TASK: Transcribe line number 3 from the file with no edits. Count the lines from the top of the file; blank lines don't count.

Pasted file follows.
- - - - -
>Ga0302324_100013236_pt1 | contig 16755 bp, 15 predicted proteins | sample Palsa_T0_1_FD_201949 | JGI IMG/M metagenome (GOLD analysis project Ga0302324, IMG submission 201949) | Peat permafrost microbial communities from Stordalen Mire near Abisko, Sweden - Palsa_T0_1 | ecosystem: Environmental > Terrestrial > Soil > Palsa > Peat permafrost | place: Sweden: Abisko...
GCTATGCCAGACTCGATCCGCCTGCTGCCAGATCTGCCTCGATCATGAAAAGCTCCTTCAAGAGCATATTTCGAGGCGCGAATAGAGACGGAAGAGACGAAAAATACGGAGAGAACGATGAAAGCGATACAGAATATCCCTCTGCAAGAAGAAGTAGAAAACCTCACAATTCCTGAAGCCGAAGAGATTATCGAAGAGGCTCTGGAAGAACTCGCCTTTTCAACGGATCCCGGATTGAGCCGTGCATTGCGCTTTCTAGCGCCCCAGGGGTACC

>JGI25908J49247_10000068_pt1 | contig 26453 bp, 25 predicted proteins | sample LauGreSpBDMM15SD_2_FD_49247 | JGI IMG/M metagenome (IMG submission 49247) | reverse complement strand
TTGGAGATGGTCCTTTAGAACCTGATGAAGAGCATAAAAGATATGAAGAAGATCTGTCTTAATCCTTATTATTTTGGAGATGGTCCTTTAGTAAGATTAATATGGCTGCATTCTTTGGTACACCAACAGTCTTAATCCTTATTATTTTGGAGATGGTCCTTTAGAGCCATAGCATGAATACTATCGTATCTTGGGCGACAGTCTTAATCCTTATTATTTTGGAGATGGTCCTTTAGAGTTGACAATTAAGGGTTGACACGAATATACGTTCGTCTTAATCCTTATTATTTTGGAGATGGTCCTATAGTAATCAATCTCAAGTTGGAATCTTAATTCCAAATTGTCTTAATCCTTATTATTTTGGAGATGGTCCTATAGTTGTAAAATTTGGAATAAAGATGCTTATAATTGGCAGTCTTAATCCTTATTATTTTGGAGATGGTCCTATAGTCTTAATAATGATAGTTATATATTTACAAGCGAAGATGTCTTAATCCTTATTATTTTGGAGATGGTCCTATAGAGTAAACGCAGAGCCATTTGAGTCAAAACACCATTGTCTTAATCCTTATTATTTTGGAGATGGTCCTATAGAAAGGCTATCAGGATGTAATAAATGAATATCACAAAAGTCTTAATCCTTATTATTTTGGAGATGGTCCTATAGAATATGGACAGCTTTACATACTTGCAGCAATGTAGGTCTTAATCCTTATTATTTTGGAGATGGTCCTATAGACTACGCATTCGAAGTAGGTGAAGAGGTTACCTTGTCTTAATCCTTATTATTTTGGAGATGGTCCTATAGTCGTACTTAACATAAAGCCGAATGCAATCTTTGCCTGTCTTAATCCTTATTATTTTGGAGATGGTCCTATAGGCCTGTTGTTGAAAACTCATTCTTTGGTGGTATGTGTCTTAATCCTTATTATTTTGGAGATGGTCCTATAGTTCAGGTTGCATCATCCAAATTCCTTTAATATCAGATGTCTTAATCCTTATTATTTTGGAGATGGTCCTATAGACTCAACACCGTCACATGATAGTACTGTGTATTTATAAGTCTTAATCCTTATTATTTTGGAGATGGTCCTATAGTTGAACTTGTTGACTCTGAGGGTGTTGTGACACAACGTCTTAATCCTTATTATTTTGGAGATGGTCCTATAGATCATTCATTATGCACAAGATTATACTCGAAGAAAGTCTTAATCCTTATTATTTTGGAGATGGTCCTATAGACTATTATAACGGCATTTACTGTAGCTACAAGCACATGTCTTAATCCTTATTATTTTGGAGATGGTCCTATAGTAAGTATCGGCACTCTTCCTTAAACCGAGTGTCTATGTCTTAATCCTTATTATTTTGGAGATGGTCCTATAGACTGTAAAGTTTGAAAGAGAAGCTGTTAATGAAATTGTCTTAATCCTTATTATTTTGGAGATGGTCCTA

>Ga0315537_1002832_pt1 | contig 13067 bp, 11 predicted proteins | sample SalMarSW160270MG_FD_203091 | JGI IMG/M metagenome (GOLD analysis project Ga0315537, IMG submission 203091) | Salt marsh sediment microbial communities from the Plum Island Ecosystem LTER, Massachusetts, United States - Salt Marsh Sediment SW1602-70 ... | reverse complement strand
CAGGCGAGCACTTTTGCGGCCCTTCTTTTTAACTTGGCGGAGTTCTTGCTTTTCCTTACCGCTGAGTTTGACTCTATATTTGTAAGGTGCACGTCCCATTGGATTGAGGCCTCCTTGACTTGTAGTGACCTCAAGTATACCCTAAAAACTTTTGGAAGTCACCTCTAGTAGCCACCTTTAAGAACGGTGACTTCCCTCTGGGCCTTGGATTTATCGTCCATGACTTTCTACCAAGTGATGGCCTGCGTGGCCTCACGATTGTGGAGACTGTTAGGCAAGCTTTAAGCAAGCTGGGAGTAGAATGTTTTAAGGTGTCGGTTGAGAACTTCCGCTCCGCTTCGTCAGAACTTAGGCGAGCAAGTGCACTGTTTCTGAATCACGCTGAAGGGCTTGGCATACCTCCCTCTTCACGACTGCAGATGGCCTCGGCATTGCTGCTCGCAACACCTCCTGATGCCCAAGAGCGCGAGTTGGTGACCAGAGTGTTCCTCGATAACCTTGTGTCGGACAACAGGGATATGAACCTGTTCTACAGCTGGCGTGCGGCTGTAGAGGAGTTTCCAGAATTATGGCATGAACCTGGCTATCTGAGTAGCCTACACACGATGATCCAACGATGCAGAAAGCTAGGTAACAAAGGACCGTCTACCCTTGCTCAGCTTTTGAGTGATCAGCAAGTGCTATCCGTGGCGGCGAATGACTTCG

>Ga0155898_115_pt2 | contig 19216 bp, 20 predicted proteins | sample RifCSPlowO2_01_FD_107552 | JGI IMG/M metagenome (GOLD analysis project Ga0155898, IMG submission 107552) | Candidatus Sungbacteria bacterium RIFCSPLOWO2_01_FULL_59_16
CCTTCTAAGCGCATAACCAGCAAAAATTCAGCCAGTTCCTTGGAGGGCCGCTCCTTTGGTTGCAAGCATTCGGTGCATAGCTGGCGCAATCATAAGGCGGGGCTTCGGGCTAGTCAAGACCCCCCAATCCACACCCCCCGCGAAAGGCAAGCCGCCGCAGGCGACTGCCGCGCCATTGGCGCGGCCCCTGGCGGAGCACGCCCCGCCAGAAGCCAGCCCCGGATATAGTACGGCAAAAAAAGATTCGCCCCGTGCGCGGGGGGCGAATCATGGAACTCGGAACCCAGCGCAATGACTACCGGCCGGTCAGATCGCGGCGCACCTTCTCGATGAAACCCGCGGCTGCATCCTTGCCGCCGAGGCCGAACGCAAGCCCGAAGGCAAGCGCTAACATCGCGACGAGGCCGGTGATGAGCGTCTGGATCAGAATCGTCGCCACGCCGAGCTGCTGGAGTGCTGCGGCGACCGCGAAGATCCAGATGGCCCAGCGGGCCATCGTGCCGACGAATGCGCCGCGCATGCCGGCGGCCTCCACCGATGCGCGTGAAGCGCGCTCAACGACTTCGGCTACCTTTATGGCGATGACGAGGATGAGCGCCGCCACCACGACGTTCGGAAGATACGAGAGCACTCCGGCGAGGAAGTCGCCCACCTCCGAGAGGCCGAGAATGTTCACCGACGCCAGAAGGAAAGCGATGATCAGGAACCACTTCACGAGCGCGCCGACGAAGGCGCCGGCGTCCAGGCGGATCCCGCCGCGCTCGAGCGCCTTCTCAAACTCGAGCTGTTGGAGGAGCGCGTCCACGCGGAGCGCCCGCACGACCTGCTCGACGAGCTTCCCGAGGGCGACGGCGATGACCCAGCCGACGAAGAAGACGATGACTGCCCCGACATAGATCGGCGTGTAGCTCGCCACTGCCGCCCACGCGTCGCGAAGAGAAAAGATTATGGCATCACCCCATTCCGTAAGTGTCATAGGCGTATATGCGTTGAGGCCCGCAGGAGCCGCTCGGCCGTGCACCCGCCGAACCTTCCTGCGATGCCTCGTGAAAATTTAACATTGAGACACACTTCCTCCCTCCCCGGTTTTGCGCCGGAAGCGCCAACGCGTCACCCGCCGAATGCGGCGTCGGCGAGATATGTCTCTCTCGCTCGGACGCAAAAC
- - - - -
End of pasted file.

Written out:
>JGI25908J49247_10000068_pt1 | contig 26453 bp, 25 predicted proteins | sample LauGreSpBDMM15SD_2_FD_49247 | JGI IMG/M metagenome (IMG submission 49247) | reverse complement strand